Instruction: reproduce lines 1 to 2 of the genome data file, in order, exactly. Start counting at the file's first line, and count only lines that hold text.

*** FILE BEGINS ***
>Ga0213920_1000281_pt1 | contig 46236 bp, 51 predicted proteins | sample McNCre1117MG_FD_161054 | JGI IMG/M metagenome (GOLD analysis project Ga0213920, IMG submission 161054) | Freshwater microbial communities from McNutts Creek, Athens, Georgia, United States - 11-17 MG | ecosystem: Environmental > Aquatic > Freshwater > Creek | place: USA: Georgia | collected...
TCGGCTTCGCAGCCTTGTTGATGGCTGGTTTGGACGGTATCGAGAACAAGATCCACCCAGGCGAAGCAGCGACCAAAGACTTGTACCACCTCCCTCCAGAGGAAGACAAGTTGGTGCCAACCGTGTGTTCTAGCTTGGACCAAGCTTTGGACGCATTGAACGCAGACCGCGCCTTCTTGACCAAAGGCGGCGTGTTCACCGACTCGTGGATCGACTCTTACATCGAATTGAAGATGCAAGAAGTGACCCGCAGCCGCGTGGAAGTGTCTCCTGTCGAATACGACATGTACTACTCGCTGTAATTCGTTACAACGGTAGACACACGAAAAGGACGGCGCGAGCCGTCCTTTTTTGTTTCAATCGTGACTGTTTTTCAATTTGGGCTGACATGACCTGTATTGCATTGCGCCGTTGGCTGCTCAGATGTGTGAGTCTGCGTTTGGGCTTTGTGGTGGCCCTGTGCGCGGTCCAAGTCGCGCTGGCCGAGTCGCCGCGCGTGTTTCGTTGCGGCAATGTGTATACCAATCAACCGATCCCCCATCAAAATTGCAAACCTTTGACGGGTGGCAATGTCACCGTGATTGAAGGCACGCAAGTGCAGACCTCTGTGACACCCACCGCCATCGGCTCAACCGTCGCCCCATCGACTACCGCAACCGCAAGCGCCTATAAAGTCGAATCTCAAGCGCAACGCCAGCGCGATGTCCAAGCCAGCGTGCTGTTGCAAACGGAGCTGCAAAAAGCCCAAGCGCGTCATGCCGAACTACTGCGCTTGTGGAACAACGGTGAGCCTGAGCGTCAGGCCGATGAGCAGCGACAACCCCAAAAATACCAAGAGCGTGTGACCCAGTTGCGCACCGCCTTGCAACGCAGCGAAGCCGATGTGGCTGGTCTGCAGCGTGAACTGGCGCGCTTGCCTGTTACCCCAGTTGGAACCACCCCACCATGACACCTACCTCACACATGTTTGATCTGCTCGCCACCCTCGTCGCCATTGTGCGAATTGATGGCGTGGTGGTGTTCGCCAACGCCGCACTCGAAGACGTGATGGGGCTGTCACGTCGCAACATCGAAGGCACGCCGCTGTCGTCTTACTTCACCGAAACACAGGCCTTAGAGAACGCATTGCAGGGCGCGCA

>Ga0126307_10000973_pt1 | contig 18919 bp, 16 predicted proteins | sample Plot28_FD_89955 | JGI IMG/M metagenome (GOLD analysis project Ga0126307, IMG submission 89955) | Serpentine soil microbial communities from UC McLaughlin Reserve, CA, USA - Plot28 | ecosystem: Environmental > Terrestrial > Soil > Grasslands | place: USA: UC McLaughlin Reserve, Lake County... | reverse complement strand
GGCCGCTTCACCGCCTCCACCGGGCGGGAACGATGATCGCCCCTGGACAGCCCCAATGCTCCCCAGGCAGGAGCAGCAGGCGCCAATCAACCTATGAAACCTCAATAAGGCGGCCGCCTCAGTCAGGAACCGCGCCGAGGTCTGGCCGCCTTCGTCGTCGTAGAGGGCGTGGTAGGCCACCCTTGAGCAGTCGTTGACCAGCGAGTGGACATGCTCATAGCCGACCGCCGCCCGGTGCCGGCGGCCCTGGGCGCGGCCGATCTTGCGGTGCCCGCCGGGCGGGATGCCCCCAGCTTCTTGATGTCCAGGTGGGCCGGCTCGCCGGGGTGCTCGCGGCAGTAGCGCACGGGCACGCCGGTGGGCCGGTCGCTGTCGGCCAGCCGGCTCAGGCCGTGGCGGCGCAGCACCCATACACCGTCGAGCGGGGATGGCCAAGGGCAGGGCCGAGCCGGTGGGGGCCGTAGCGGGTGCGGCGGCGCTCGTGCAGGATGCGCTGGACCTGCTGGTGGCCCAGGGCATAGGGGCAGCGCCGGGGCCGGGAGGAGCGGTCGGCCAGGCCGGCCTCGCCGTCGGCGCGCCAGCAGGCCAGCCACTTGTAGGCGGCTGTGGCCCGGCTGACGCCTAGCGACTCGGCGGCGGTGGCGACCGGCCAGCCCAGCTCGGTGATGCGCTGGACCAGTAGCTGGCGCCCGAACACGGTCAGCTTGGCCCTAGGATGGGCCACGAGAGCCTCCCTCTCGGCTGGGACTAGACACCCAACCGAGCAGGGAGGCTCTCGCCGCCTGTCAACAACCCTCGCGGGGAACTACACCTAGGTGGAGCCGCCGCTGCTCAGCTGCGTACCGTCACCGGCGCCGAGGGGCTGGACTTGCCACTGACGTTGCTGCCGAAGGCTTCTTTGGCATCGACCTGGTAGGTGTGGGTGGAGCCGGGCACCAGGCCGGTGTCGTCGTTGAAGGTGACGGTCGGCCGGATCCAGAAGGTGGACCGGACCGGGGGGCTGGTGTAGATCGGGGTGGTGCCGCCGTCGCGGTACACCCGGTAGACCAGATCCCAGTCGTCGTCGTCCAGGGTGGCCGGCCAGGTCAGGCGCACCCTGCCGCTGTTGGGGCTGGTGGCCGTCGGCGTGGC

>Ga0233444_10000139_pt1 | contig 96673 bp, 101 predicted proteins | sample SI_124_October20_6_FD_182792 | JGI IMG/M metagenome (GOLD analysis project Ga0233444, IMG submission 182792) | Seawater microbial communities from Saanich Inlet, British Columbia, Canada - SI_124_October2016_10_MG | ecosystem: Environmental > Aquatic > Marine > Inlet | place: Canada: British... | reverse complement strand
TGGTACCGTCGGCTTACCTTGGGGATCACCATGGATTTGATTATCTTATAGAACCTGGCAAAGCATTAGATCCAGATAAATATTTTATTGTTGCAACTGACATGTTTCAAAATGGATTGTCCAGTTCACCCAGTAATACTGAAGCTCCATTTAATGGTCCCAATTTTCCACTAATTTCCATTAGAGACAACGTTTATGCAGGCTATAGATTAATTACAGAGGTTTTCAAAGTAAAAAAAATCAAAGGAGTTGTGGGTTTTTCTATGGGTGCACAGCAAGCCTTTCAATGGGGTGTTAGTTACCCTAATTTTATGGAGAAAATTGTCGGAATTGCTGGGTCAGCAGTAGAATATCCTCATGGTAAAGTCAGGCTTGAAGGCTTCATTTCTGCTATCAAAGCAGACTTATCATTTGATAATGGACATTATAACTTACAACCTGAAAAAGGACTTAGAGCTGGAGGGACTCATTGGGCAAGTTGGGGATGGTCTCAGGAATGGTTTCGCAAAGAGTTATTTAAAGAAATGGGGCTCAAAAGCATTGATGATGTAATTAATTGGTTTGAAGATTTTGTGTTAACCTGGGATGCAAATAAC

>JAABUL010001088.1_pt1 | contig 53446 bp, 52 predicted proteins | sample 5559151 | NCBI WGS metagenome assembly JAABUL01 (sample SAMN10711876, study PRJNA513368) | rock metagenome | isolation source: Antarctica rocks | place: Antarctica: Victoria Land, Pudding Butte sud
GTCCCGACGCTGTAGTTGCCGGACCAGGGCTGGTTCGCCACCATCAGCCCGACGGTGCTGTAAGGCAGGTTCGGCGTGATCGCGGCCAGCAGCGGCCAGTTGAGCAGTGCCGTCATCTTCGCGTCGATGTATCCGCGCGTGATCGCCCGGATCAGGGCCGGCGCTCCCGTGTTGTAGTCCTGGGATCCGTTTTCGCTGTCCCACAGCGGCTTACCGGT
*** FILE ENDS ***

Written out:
>Ga0213920_1000281_pt1 | contig 46236 bp, 51 predicted proteins | sample McNCre1117MG_FD_161054 | JGI IMG/M metagenome (GOLD analysis project Ga0213920, IMG submission 161054) | Freshwater microbial communities from McNutts Creek, Athens, Georgia, United States - 11-17 MG | ecosystem: Environmental > Aquatic > Freshwater > Creek | place: USA: Georgia | collected...
TCGGCTTCGCAGCCTTGTTGATGGCTGGTTTGGACGGTATCGAGAACAAGATCCACCCAGGCGAAGCAGCGACCAAAGACTTGTACCACCTCCCTCCAGAGGAAGACAAGTTGGTGCCAACCGTGTGTTCTAGCTTGGACCAAGCTTTGGACGCATTGAACGCAGACCGCGCCTTCTTGACCAAAGGCGGCGTGTTCACCGACTCGTGGATCGACTCTTACATCGAATTGAAGATGCAAGAAGTGACCCGCAGCCGCGTGGAAGTGTCTCCTGTCGAATACGACATGTACTACTCGCTGTAATTCGTTACAACGGTAGACACACGAAAAGGACGGCGCGAGCCGTCCTTTTTTGTTTCAATCGTGACTGTTTTTCAATTTGGGCTGACATGACCTGTATTGCATTGCGCCGTTGGCTGCTCAGATGTGTGAGTCTGCGTTTGGGCTTTGTGGTGGCCCTGTGCGCGGTCCAAGTCGCGCTGGCCGAGTCGCCGCGCGTGTTTCGTTGCGGCAATGTGTATACCAATCAACCGATCCCCCATCAAAATTGCAAACCTTTGACGGGTGGCAATGTCACCGTGATTGAAGGCACGCAAGTGCAGACCTCTGTGACACCCACCGCCATCGGCTCAACCGTCGCCCCATCGACTACCGCAACCGCAAGCGCCTATAAAGTCGAATCTCAAGCGCAACGCCAGCGCGATGTCCAAGCCAGCGTGCTGTTGCAAACGGAGCTGCAAAAAGCCCAAGCGCGTCATGCCGAACTACTGCGCTTGTGGAACAACGGTGAGCCTGAGCGTCAGGCCGATGAGCAGCGACAACCCCAAAAATACCAAGAGCGTGTGACCCAGTTGCGCACCGCCTTGCAACGCAGCGAAGCCGATGTGGCTGGTCTGCAGCGTGAACTGGCGCGCTTGCCTGTTACCCCAGTTGGAACCACCCCACCATGACACCTACCTCACACATGTTTGATCTGCTCGCCACCCTCGTCGCCATTGTGCGAATTGATGGCGTGGTGGTGTTCGCCAACGCCGCACTCGAAGACGTGATGGGGCTGTCACGTCGCAACATCGAAGGCACGCCGCTGTCGTCTTACTTCACCGAAACACAGGCCTTAGAGAACGCATTGCAGGGCGCGCA